back to Bidwell <3

back to Bidwell <3

just another beautiful ride thru Upper Bidwell, Lower Bidwell and parts of Chico….it’s great to be back

can’t wait to explore and photograph more

Northern CA hiking

Northern CA hiking

It’s been 142 days since our life was destroyed by the CampFire in Paradise CA…

I can’t wait to get back out on the trail to see sights like this…it’s very hard to start over, the hill is so steep you can’t image the challenge until you are a part of it.

But I know now that Northern California is one of the most beautiful places on earth, and I will be exploring more of it’s trails soon.

#getoutside

#norcal

“How glorious a greeting the sun gives the mountains!”– John Muir

Big Chico Creek Ecological Reserve – beautiful old barn

Big Chico Creek Ecological Reserve – beautiful old barn

 

3,950 Acres of Diverse Habitats

The Big Chico Creek Ecological Reserve contains 3,950 acres of diverse canyon and ridge habitats, including 4.5 miles of Big Chico Creek, and is home to many species of plants and animals. BCCER was created with the purchase of the Simmons Ranch in 1999 and the Henning Ranch in 2001. It is owned by the California State University, Chico, Research Foundation.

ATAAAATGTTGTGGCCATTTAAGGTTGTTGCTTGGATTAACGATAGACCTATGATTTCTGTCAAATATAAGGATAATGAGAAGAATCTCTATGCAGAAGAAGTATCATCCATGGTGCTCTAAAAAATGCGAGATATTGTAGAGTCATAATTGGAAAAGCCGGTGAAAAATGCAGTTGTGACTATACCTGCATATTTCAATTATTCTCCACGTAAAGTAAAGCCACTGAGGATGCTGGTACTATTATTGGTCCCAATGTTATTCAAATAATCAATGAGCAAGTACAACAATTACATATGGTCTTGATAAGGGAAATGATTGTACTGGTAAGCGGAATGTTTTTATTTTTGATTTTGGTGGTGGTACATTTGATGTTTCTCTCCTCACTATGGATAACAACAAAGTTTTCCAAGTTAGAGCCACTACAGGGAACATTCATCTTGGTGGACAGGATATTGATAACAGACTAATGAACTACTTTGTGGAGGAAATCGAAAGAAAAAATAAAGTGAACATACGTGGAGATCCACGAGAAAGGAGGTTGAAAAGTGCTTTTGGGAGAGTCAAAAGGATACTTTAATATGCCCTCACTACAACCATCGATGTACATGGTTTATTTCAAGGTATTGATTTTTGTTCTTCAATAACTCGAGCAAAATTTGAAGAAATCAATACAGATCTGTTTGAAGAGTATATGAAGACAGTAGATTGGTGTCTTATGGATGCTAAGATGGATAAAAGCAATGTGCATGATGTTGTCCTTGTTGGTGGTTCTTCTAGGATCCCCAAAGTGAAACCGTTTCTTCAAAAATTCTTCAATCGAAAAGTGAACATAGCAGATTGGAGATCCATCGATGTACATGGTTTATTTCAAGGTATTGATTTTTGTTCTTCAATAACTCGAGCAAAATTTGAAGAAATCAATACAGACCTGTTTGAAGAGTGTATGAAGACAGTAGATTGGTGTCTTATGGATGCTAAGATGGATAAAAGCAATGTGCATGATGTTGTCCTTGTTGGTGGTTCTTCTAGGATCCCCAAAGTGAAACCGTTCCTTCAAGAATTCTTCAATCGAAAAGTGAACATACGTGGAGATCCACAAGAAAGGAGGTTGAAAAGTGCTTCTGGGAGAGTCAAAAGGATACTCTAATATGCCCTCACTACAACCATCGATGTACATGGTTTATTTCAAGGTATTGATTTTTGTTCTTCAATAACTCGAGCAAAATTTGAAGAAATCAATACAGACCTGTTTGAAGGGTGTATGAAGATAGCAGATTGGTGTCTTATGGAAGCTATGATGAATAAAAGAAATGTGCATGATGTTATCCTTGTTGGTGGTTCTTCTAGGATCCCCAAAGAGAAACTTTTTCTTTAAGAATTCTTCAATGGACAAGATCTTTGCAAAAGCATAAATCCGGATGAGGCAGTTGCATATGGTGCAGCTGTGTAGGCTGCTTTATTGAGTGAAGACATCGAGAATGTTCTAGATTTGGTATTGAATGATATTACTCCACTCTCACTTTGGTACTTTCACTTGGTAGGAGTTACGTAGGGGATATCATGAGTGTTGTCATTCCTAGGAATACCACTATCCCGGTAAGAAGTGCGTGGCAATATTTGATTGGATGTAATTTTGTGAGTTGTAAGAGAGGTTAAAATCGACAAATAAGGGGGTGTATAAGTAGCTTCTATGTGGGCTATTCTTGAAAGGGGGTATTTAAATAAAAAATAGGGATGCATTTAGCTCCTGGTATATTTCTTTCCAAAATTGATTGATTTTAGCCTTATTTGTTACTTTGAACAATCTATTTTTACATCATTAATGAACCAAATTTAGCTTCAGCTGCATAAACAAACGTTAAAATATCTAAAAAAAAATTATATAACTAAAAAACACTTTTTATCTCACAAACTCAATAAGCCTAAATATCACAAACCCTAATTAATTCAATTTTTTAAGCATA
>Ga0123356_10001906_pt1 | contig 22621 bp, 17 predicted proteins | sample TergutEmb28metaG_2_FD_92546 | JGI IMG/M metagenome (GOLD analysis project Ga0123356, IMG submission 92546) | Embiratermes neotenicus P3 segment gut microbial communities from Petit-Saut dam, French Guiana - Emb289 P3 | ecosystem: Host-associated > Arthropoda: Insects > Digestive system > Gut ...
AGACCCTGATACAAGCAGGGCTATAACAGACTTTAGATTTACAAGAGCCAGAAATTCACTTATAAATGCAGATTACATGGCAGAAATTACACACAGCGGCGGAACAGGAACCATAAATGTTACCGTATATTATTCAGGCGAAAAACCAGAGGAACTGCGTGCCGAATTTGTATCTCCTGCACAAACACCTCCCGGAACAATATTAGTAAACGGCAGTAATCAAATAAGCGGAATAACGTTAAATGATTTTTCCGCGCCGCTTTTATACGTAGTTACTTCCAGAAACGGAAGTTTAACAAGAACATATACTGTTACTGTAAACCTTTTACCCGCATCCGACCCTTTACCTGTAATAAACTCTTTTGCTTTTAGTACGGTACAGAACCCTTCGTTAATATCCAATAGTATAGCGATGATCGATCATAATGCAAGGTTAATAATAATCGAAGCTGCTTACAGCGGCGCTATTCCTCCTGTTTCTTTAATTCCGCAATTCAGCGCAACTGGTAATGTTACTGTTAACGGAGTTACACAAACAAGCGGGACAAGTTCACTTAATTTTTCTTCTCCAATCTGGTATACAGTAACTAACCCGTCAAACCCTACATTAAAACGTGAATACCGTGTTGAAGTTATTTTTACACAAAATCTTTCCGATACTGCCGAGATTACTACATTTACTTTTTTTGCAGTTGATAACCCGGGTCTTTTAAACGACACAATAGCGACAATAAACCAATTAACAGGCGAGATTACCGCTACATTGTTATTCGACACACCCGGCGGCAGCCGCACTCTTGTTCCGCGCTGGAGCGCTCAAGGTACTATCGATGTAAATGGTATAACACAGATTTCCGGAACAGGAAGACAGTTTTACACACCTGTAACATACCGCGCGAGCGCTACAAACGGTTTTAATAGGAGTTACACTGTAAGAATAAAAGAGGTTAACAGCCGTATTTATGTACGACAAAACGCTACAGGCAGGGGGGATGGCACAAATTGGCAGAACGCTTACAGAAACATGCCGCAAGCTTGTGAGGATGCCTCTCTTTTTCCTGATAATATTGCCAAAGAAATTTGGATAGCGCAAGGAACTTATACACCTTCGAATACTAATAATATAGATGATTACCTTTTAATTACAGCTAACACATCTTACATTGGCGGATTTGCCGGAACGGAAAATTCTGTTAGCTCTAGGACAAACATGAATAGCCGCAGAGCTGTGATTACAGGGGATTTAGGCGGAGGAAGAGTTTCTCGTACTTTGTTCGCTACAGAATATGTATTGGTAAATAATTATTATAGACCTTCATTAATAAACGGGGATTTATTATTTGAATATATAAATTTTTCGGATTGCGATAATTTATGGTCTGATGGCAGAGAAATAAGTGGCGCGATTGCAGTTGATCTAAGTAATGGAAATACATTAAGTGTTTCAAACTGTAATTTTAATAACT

Source:

https://www.csuchico.edu/bccer/

Bidwell Bar Bridge – Northern CA

Bidwell Bar Bridge – Northern CA

 

The Bidwell Bar Bridge, in Oroville, California, refers to two suspension bridges that cross different parts of Lake Oroville. The original Bidwell Bar Bridge was the first steel suspension bridge in California. The $35,000, 240-foot-long (73 m) original was completed in December 1855, and was built of materials transported from Troy, New York, via Cape Horn. Most of the money was put up by Judge Joseph Lewis, a Virginian who moved to Bidwell’s Bar in 1849. The bridge originally crossed the Middle Fork Feather River and is the only one of several suspension bridges built in the area in the 1850s that still remains. It remained open to vehicle traffic until 1954.

Construction of the Oroville Dam flooded the canyon where the Feather River ran as well as the town of Bidwell’s Bar, and preservationists arranged for the relocation of the bridge in 1966 to the south side of the lake, where it is still open to foot traffic. Its original site is now inundated by the lake.

A replacement bridge was constructed in 1965 and is 1,108 feet (338 m) long. The bridge is built a mile and a half upstream from its original location. At the time, it was one of the highest suspension bridges in the world 627 feet (191 m) above the original streambed), but with the creation of the lake, the bridge now sits just above the water level when the lake is full. The bridge is signed as part of State Route 162.

The original bridge is registered as a California Historical Landmark[1] and it was declared a Historic Civil Engineering Landmark by the American Society of Civil Engineers. The Mother Orange Tree, the first orange tree in Northern California (purchased by Judge Lewis), is located near the California landmark commemorative plaque.